Antibe builds case for GI safety of naproxen alternative

Toronto Skyline
The skyline of Toronto, where Antibe is based. (LukeAbrahams/iStock/Getty Images Plus/Getty Images)

Antibe Therapeutics has posted secondary endpoint data from a phase 2b trial of its alternative to nonsteroidal anti-inflammatory drug (NSAID) naproxen. The data add to evidence that Antibe’s drug, ATB-346, is safer than naproxen, potentially making it a better choice for patients with osteoarthritis, rheumatoid arthritis and other diseases addressable by the NSAID.

Naproxen works by reducing inflammation and pain, making it a go-to drug in the early treatment of a range of joint diseases. However, use of the drug is linked to gastrointestinal problems including ulcers, bleeding and holes in the stomach. To free patients from these risks, Antibe is developing a hydrogen sulfide-releasing derivative of naproxen. The hope is that hydrogen sulfide will mediate the mucosal defense of the gastrointestinal tract and thereby create a cleaner safety profile.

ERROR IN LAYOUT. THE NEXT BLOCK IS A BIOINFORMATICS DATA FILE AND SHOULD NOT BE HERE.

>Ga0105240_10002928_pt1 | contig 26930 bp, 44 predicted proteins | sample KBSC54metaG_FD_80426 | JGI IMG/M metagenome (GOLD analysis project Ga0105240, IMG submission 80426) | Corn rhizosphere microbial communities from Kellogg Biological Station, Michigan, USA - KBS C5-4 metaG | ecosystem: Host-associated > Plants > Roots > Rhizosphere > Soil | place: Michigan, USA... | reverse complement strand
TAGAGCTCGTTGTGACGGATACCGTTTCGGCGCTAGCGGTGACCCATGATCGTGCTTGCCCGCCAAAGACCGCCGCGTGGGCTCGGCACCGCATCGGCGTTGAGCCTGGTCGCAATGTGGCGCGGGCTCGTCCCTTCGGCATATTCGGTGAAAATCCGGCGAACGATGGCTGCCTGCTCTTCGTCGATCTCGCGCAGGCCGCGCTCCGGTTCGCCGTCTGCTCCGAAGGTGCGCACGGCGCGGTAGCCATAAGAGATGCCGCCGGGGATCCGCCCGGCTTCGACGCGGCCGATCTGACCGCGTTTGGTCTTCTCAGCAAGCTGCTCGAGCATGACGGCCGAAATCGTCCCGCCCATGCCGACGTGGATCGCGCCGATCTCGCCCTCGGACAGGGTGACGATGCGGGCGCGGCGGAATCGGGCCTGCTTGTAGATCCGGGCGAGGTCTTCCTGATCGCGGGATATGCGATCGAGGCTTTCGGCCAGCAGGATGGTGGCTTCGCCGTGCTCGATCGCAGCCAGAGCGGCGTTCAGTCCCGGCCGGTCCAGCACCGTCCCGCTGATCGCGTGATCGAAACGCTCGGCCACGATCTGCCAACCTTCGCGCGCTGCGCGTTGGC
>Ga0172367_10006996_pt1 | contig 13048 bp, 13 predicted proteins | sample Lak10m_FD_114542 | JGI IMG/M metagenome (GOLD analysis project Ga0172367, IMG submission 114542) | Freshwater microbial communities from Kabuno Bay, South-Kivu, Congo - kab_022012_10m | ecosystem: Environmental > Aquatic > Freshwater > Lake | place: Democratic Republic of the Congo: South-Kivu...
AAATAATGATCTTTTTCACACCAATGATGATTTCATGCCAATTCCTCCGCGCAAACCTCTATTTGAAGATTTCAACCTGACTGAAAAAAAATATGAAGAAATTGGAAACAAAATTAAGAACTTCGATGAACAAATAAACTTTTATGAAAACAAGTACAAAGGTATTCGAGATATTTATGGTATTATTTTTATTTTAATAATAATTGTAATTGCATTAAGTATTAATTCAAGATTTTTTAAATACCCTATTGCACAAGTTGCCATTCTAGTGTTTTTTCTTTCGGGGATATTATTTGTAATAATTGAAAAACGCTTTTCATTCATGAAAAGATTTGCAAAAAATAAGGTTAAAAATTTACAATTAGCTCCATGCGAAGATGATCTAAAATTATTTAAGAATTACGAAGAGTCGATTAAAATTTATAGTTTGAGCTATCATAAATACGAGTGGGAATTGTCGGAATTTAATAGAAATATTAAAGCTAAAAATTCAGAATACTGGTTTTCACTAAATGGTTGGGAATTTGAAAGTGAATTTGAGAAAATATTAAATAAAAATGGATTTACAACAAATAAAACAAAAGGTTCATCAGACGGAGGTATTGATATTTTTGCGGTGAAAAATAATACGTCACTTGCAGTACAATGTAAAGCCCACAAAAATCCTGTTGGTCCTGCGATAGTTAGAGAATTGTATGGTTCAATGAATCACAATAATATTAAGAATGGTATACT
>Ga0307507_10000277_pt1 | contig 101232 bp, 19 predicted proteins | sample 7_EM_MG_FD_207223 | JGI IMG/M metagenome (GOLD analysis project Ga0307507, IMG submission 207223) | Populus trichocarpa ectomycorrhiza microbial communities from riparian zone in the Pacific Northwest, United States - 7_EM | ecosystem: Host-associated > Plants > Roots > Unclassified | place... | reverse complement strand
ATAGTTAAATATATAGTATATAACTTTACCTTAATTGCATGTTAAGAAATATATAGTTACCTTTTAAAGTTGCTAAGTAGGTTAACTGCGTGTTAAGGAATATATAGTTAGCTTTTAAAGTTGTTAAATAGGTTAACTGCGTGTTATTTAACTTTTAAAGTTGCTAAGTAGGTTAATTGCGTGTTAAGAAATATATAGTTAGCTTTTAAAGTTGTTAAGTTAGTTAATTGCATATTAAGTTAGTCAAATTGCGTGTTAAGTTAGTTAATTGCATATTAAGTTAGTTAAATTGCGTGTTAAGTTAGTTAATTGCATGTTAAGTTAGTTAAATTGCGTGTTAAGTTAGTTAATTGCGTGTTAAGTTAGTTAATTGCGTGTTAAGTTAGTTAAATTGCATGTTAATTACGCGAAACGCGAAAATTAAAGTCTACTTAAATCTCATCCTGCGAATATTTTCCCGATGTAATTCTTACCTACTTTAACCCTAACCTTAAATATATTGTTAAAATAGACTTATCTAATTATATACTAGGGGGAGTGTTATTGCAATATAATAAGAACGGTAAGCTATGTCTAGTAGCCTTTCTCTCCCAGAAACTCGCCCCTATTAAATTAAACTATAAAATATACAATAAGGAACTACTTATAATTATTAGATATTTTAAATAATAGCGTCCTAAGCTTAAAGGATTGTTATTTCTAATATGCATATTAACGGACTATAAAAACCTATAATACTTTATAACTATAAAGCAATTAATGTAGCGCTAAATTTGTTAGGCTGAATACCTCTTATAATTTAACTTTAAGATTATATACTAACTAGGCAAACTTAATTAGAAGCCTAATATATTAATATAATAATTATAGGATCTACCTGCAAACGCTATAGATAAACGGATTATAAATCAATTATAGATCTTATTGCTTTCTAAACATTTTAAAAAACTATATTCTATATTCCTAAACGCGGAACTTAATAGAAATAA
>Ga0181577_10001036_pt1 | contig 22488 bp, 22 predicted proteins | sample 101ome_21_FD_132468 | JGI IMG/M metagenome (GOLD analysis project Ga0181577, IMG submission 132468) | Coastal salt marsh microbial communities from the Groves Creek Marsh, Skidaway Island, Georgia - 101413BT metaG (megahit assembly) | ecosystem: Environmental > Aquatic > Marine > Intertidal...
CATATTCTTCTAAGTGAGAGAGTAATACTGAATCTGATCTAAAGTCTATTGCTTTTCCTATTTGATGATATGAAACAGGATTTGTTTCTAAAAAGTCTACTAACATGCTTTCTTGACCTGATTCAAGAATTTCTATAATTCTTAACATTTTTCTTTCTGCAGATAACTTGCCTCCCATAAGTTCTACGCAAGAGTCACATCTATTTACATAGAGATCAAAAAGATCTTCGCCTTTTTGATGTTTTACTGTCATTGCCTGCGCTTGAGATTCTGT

Antibe tested the idea in a 224-subject, two-week safety study that compared ATB-346 to naproxen. The trial posted top-line data in March, revealing it had met its primary endpoint by linking ATB-346 to a lower incidence of 3mm or larger gastric or duodenal ulcers than naproxen.

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Now, Antibe has shared a look at the secondary endpoints. The data drop suggests ATB-346 is less prone to causing 5mm ulcers than naproxen. An endpoint that looked at the total number of ulcers also handed the advantage to ATB-346. Other endpoints that looked at cases of indigestion that led to study discontinuation and change in hematocrit levels found no differences between the groups. 

Antibe sees the data as a positive for the prospects of ATB-346.

“The secondary GI safety endpoint data for ATB-346 are consistent with the primary endpoint data, showing unequivocal superiority over naproxen,” Antibe CSO John Wallace said in a statement. “We look to fully validate the effectiveness of ATB-346 in our upcoming phase 2 dose-ranging, efficacy study.”